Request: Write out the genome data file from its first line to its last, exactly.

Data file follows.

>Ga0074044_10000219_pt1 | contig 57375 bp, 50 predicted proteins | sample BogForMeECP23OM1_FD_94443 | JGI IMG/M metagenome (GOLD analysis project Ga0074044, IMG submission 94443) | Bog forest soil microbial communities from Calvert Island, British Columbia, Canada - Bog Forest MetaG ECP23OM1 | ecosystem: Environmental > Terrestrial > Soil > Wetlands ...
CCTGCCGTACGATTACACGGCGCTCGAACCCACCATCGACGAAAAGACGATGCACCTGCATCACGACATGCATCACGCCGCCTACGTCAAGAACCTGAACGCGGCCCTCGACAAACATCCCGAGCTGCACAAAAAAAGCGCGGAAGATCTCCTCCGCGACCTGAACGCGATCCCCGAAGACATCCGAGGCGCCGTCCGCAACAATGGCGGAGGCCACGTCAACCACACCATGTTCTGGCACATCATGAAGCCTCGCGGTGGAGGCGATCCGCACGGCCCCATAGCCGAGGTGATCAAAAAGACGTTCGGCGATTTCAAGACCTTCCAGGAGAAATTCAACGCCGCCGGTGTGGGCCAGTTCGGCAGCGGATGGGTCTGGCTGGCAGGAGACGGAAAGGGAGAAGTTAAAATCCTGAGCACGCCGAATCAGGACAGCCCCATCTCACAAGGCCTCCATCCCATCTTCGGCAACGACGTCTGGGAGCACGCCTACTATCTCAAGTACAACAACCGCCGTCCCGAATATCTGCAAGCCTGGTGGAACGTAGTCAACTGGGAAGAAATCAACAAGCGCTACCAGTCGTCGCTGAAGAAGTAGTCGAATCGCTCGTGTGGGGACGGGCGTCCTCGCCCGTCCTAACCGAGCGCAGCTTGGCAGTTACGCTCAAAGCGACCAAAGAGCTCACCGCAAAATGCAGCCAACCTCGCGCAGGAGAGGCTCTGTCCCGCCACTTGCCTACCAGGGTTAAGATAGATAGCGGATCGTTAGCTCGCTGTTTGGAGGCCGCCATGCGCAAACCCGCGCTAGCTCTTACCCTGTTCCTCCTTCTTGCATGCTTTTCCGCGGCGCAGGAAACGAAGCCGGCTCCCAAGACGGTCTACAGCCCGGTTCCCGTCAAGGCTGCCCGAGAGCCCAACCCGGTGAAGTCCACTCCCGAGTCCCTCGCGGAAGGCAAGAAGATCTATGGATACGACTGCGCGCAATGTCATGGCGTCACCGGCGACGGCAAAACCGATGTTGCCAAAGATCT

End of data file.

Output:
>Ga0074044_10000219_pt1 | contig 57375 bp, 50 predicted proteins | sample BogForMeECP23OM1_FD_94443 | JGI IMG/M metagenome (GOLD analysis project Ga0074044, IMG submission 94443) | Bog forest soil microbial communities from Calvert Island, British Columbia, Canada - Bog Forest MetaG ECP23OM1 | ecosystem: Environmental > Terrestrial > Soil > Wetlands ...
CCTGCCGTACGATTACACGGCGCTCGAACCCACCATCGACGAAAAGACGATGCACCTGCATCACGACATGCATCACGCCGCCTACGTCAAGAACCTGAACGCGGCCCTCGACAAACATCCCGAGCTGCACAAAAAAAGCGCGGAAGATCTCCTCCGCGACCTGAACGCGATCCCCGAAGACATCCGAGGCGCCGTCCGCAACAATGGCGGAGGCCACGTCAACCACACCATGTTCTGGCACATCATGAAGCCTCGCGGTGGAGGCGATCCGCACGGCCCCATAGCCGAGGTGATCAAAAAGACGTTCGGCGATTTCAAGACCTTCCAGGAGAAATTCAACGCCGCCGGTGTGGGCCAGTTCGGCAGCGGATGGGTCTGGCTGGCAGGAGACGGAAAGGGAGAAGTTAAAATCCTGAGCACGCCGAATCAGGACAGCCCCATCTCACAAGGCCTCCATCCCATCTTCGGCAACGACGTCTGGGAGCACGCCTACTATCTCAAGTACAACAACCGCCGTCCCGAATATCTGCAAGCCTGGTGGAACGTAGTCAACTGGGAAGAAATCAACAAGCGCTACCAGTCGTCGCTGAAGAAGTAGTCGAATCGCTCGTGTGGGGACGGGCGTCCTCGCCCGTCCTAACCGAGCGCAGCTTGGCAGTTACGCTCAAAGCGACCAAAGAGCTCACCGCAAAATGCAGCCAACCTCGCGCAGGAGAGGCTCTGTCCCGCCACTTGCCTACCAGGGTTAAGATAGATAGCGGATCGTTAGCTCGCTGTTTGGAGGCCGCCATGCGCAAACCCGCGCTAGCTCTTACCCTGTTCCTCCTTCTTGCATGCTTTTCCGCGGCGCAGGAAACGAAGCCGGCTCCCAAGACGGTCTACAGCCCGGTTCCCGTCAAGGCTGCCCGAGAGCCCAACCCGGTGAAGTCCACTCCCGAGTCCCTCGCGGAAGGCAAGAAGATCTATGGATACGACTGCGCGCAATGTCATGGCGTCACCGGCGACGGCAAAACCGATGTTGCCAAAGATCT